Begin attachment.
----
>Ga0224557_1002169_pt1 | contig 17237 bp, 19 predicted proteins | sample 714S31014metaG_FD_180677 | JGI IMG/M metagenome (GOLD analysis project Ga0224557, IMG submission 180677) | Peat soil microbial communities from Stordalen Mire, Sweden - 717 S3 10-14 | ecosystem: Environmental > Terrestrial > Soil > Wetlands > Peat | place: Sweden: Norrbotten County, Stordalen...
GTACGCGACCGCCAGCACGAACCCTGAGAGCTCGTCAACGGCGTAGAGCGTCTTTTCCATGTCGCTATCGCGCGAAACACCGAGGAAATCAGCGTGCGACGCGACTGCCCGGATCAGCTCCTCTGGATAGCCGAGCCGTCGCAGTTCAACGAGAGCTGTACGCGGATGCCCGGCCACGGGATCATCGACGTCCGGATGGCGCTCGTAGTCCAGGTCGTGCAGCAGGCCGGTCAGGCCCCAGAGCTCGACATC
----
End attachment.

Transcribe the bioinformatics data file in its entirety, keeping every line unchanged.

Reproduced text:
>Ga0224557_1002169_pt1 | contig 17237 bp, 19 predicted proteins | sample 714S31014metaG_FD_180677 | JGI IMG/M metagenome (GOLD analysis project Ga0224557, IMG submission 180677) | Peat soil microbial communities from Stordalen Mire, Sweden - 717 S3 10-14 | ecosystem: Environmental > Terrestrial > Soil > Wetlands > Peat | place: Sweden: Norrbotten County, Stordalen...
GTACGCGACCGCCAGCACGAACCCTGAGAGCTCGTCAACGGCGTAGAGCGTCTTTTCCATGTCGCTATCGCGCGAAACACCGAGGAAATCAGCGTGCGACGCGACTGCCCGGATCAGCTCCTCTGGATAGCCGAGCCGTCGCAGTTCAACGAGAGCTGTACGCGGATGCCCGGCCACGGGATCATCGACGTCCGGATGGCGCTCGTAGTCCAGGTCGTGCAGCAGGCCGGTCAGGCCCCAGAGCTCGACATC